2.2. Use strong flour
To succeed with ciabatta, you must use flour that is enough rich in gluten. Cavallari flour had to be around 10-11% gluten, which was a lot for the time. That’s why he considered 70% hydration to be high hydration. You should know that the breads of those times were much denser, the ciabatta therefore allowed an entry into the world of airy breads.
But today, the ciabatta that we know is good more dimpled. This is why I suggest you work with a hydration rate of 75%. Use this flour, it’s ideal, it’s an Italian type flour T65 with 12% gluten. It is perfect for italian breadsthem pizza and even some sourdough pastries. It is a flour that holds well long fermentations (which is our case here). 😉
Note that each flour reacts differently to water: some may absorb more than others. Your dough be a soup but it must all the same be almost liquid. When you add the water drench (at the end of kneading), it’s up to you to judge when you want to stop adding water. You may not need to add everything.
This bread from Italy is appreciated by all for its mild flavor, its very airy crumb and its fine and crispy crust. It contains a little bit of olive oil. Widely used to make sandwiches, it can be eaten for breakfast as well as with meals. TB = 56°C.
- 500 g wheat flour T65
- 300 g water
- 10 g salt
- 3 g yeast
- 150 g liquid leaven
Incorporation at the end of kneading
- 60 g water
- 40 g olive oil extra virgin
Mix water and yeast for the basic dough.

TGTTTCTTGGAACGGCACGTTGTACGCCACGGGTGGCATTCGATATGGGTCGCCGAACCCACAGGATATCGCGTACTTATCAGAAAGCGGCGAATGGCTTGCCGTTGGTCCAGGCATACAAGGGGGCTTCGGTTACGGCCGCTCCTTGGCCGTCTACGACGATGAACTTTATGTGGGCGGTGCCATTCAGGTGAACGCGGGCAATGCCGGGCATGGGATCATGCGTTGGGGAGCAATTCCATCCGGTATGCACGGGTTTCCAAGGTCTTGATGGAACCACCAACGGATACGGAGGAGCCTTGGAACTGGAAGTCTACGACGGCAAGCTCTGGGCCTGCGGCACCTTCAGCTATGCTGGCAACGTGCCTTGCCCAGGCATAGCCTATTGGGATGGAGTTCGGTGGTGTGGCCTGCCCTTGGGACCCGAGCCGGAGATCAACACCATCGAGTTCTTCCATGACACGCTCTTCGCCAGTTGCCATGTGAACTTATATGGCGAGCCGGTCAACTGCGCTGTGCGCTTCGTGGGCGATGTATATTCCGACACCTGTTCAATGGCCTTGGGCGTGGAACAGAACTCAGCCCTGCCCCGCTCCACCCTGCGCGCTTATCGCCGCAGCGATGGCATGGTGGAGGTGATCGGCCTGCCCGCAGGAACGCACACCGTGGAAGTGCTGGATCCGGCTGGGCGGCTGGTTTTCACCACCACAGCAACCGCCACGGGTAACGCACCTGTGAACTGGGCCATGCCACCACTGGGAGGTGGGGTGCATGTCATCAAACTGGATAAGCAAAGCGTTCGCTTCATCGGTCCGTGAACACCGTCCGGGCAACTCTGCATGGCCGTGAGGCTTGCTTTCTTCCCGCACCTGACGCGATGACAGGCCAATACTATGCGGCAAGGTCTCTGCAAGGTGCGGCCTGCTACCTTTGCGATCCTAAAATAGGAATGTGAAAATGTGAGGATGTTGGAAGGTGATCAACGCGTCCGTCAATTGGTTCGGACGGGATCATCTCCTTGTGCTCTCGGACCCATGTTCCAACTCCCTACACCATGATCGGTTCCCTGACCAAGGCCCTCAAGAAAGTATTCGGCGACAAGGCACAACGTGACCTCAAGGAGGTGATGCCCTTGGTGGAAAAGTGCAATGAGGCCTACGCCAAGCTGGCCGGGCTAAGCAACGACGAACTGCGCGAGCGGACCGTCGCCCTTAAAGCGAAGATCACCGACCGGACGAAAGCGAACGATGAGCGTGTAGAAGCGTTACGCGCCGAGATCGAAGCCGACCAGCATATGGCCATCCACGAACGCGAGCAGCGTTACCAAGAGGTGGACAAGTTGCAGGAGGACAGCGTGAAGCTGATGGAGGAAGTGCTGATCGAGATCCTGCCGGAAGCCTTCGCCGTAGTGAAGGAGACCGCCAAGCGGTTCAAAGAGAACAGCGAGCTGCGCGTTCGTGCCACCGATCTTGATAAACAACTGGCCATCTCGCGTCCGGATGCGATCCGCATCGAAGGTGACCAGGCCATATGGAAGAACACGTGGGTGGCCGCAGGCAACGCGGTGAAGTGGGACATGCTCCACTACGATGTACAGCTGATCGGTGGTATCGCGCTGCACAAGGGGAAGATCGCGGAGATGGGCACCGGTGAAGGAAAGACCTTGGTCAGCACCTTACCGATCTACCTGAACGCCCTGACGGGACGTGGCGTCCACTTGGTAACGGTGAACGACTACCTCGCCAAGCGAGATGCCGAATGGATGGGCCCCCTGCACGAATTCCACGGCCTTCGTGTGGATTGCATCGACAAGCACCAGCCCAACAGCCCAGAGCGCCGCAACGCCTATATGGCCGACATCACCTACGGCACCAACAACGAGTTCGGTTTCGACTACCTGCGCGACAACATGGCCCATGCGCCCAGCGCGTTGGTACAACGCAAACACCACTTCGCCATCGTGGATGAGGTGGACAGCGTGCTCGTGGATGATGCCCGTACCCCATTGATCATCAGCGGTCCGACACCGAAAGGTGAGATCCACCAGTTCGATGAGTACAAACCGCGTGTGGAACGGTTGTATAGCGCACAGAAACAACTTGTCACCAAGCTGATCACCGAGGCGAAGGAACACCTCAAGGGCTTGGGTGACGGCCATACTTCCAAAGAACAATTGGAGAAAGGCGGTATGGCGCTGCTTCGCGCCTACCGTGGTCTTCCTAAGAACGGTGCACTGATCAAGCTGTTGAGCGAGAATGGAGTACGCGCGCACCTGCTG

Knead all the ingredients for the basic dough in a food processor for 3 minutes, at speed 1.
Once there is no flour left in the bowl, switch to speed 2 for 5 minutes.
Lower the speed to 1 again and slowly add the water and olive oil in a drizzle. This operation may take some time, this is normal. Do not put all the liquid at once, at the risk of breaking the dough.
Once the dough is homogeneous, place it without breaking it in a tray or a moistened Pyrex dish. Cover with a cloth and let the dough rise for 2 hours at 23°C.
After 2 hours of rest, make a flap: take the dough on the wet work surface and drive out the gas inside. Fold the 4 sides of the dough towards the center. Turn it over (seal on the bottom) and put it back in the dish.
Refrigerate the dough for the night (12h at 4°C).
The next day, start by preheating the oven to 260°C with a baking tray (placed on a grid) and a drip pan in the bottom of the oven.
Place the dough on a floured work surface or on a floured linen layer. Gently roll out the dough with your hands to form a large rectangle.
Cut the dough to form 3 rectangles.
Stretch the sides of each rectangle and fold them towards the center. Form a weld.
Turn the dough pieces over so that the seam is on the floured layer side.
Leave to rest for 30 minutes and prepare a sheet of parchment paper on a cold plate.
Prepare a glass of water.
After 30 minutes, turn the dough pieces over on the parchment paper so that the floured seam appears.
Slide the baking sheet on the hot plate of the oven and put in the oven, throw the glass of water into the dripping pan and close the oven immediately so that the steam remains in the oven.
Bake for 15 to 20 minutes, until the crust is golden brown.
Leave to cool on a wire rack for 1 hour before opening them.
3. In conclusion
- Use flour containing at least 12% gluten
- Use a white sourdough, very active
- Start the dough the day before to let it take on all its aromas in the fridge overnight.
- Discover the true taste of ciabatta without additives
Ready to put on your polesine slippers?
All you have to do is print out the ciabatta recipe and try it at home. If you don’t have natural sourdough yet, make it by downloading my book. Everything is explained there!
What do you think of this story? Does that make you want to do it? Tell me everything in the comments. 🙂